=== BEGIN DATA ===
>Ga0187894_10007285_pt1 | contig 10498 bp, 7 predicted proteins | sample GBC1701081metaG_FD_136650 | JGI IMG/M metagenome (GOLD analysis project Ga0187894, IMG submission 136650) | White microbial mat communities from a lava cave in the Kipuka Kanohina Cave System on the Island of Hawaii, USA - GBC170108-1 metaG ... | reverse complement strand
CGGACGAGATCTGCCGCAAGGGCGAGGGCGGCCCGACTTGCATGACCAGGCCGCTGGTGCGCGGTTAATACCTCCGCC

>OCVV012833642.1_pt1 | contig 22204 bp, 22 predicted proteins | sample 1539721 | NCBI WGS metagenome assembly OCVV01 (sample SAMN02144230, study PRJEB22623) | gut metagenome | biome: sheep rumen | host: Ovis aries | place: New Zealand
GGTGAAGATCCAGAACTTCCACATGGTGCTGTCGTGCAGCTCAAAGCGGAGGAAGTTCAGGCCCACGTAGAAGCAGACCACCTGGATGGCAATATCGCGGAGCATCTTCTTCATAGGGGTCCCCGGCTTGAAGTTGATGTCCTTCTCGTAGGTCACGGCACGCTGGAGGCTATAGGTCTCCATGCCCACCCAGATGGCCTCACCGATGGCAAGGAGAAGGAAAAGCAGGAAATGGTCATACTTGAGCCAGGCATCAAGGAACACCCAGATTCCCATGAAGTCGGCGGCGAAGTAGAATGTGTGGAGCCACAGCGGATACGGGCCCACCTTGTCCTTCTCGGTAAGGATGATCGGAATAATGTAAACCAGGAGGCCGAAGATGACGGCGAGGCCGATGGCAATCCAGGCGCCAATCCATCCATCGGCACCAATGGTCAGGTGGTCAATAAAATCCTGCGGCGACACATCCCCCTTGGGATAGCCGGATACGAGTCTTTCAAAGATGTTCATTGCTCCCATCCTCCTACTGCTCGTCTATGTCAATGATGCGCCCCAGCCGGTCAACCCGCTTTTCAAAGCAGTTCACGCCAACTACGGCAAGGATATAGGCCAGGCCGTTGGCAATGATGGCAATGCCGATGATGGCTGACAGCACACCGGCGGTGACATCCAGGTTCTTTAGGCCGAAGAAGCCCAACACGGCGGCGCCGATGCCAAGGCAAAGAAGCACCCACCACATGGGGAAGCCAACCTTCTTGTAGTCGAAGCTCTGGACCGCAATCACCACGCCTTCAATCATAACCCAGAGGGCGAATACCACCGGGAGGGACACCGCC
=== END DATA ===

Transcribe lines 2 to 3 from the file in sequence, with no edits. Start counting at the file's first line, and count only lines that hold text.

CGGACGAGATCTGCCGCAAGGGCGAGGGCGGCCCGACTTGCATGACCAGGCCGCTGGTGCGCGGTTAATACCTCCGCC

>OCVV012833642.1_pt1 | contig 22204 bp, 22 predicted proteins | sample 1539721 | NCBI WGS metagenome assembly OCVV01 (sample SAMN02144230, study PRJEB22623) | gut metagenome | biome: sheep rumen | host: Ovis aries | place: New Zealand